Home of Masters has accepted a black member


NEW YORK -- Augusta National Golf Club, the prestigious home of the Masters and one of the most exclusive clubs in America, has accepted its first black member, according to a person close to the club.

That person, who refused to let his name be used, would not identify the new member other than to say he was nearly 50 years old and belonged to another private golf club, where he was also the first black to become a member.

The offer of membership was made and accepted Friday, but it is a regular policy of the club not to make the names of its members public, the individual with knowledge of the offer said. Hord Hardin, the president of Augusta National, had no comment when reached at his home Monday night.

The action by Augusta National, which is in Augusta, Ga., came in the wake of the controversy that surrounded the racial makeup of Shoal Creek Country Club outside Birmingham Ala., where the PGA Championship was held last month.

In response to the events at Shoal Creek, three of the main administrative bodies in golf -- the PGA Tour, PGA of America and the United States Golf Association -- all adopted new guidelines for 1991.

These require private clubs that want to be hosts to tournaments to demonstrate that their membership policies are not discriminatory, by policy or practice, against minority members or women.

Since the guidelines were adopted, one private club, the Old Warson Country Club in St. Louis, has told the PGA Tour that it will not change its membership policies in order to hold a PGA Tour event.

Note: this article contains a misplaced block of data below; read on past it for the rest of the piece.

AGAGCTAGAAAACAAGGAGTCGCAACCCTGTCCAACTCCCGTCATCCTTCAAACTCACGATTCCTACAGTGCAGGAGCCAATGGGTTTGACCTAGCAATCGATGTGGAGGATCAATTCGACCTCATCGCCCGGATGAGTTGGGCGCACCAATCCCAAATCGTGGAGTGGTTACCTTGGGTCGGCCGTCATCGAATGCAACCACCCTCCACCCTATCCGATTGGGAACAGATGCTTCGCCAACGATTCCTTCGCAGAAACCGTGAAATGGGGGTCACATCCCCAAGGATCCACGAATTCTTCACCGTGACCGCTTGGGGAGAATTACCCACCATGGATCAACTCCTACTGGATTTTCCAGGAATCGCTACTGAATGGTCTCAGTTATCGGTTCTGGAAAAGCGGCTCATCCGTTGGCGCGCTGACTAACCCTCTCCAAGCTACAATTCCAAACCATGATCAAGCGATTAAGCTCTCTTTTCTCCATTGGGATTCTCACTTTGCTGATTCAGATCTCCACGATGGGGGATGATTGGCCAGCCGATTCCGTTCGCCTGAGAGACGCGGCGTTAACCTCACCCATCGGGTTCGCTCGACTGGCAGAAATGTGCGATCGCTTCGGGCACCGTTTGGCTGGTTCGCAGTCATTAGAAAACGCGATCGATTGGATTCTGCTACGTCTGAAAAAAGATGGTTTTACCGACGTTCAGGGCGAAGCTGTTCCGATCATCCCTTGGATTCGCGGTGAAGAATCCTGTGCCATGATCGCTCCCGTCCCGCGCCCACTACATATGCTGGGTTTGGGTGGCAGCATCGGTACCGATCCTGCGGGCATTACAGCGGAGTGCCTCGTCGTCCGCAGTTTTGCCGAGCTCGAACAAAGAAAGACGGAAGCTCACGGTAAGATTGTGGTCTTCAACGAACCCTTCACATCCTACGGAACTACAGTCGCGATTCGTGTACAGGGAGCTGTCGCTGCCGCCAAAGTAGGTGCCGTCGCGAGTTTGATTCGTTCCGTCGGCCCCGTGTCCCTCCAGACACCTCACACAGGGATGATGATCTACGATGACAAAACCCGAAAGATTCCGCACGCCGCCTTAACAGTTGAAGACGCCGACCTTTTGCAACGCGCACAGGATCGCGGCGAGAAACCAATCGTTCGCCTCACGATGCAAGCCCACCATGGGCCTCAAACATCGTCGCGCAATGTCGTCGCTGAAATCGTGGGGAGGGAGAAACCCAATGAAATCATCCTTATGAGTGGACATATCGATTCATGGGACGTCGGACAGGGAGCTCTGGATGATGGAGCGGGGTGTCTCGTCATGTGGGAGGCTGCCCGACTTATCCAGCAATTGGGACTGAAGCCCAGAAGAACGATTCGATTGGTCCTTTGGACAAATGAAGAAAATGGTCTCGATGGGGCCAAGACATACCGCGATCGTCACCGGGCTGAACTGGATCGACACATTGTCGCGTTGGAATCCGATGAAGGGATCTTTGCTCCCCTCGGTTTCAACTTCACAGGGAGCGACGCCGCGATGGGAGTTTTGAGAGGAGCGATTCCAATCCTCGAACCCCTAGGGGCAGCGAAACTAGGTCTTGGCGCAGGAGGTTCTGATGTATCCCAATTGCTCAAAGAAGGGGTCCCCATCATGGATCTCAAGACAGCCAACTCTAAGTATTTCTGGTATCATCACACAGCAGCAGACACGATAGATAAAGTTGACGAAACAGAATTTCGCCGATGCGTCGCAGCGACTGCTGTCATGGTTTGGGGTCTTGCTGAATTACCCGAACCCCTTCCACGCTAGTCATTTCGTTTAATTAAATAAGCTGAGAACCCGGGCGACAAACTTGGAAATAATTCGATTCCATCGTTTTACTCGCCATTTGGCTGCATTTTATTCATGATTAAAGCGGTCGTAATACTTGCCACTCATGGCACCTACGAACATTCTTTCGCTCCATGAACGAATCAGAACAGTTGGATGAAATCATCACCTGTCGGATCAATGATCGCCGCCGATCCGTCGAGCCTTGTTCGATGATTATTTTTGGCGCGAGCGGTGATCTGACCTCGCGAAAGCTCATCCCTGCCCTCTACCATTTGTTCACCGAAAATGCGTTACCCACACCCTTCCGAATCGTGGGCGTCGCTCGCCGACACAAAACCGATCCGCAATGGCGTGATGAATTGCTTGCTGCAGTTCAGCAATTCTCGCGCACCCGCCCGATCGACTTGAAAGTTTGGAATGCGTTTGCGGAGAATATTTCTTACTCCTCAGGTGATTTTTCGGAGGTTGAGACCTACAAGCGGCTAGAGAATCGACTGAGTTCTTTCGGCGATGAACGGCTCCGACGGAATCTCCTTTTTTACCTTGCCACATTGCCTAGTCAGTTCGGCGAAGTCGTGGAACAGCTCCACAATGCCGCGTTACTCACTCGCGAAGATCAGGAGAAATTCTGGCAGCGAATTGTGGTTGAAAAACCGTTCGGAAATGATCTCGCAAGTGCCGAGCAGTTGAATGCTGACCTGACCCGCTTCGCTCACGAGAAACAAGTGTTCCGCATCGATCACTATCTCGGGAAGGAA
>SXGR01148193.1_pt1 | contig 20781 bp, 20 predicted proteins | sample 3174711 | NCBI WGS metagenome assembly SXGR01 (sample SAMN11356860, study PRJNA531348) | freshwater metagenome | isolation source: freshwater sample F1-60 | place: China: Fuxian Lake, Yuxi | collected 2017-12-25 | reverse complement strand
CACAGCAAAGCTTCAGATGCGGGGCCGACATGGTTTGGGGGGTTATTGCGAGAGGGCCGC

As a result, the club will not be the host to 1991 Southwestern Bell Classic, a Senior Tour event.

According to officials who have been in close contact with the Butler National Golf Club, an all-male private club near Chicago that has been the site of the regular PGA Tour's Western Open, that club will announce that it will give up the event rather than change its membership policies to include women.

Cypress Point, which does not have a black member and is one of the courses used during the AT&T; Pebble Beach National Pro-Am, is expected to tell the tour by the end of the week whether it will conform to the new policies, an official of that club said.

The Masters is an independently run event that does not fall under the auspices of the PGA Tour. Still, Augusta National's compliance with the new standards is significant.

Because of the Masters, one of golf's four major championships, the club has long been one of the nation's most visible bastions of all-white golf.

In the midst of the controversy at Shoal Creek, Hardin said that the Augusta National had been looking for a black to invite to join the club for the past year.

"I know that sounds like something we made up," he said. "But we have just quietly tried to find the right guy and invite him to join."

Copyright © 2020, The Baltimore Sun, a Baltimore Sun Media Group publication | Place an Ad